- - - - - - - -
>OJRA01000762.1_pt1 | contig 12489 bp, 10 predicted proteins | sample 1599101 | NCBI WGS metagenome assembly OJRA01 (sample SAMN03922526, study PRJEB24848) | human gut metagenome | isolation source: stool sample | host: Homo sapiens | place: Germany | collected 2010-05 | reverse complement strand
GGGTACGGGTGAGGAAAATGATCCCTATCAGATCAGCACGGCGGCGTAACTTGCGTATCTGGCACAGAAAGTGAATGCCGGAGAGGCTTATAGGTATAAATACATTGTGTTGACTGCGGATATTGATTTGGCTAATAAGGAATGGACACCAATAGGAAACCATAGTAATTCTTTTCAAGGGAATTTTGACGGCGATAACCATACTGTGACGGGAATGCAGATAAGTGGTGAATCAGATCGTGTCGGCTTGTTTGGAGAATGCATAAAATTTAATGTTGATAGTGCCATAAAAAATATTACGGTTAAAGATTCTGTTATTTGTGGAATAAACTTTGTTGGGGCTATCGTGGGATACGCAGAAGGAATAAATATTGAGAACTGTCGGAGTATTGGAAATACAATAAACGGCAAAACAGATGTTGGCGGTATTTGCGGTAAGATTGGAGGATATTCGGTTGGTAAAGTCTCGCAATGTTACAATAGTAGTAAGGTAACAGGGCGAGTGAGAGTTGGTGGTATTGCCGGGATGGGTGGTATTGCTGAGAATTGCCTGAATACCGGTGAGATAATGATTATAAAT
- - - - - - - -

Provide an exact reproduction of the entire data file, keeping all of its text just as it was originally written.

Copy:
>OJRA01000762.1_pt1 | contig 12489 bp, 10 predicted proteins | sample 1599101 | NCBI WGS metagenome assembly OJRA01 (sample SAMN03922526, study PRJEB24848) | human gut metagenome | isolation source: stool sample | host: Homo sapiens | place: Germany | collected 2010-05 | reverse complement strand
GGGTACGGGTGAGGAAAATGATCCCTATCAGATCAGCACGGCGGCGTAACTTGCGTATCTGGCACAGAAAGTGAATGCCGGAGAGGCTTATAGGTATAAATACATTGTGTTGACTGCGGATATTGATTTGGCTAATAAGGAATGGACACCAATAGGAAACCATAGTAATTCTTTTCAAGGGAATTTTGACGGCGATAACCATACTGTGACGGGAATGCAGATAAGTGGTGAATCAGATCGTGTCGGCTTGTTTGGAGAATGCATAAAATTTAATGTTGATAGTGCCATAAAAAATATTACGGTTAAAGATTCTGTTATTTGTGGAATAAACTTTGTTGGGGCTATCGTGGGATACGCAGAAGGAATAAATATTGAGAACTGTCGGAGTATTGGAAATACAATAAACGGCAAAACAGATGTTGGCGGTATTTGCGGTAAGATTGGAGGATATTCGGTTGGTAAAGTCTCGCAATGTTACAATAGTAGTAAGGTAACAGGGCGAGTGAGAGTTGGTGGTATTGCCGGGATGGGTGGTATTGCTGAGAATTGCCTGAATACCGGTGAGATAATGATTATAAAT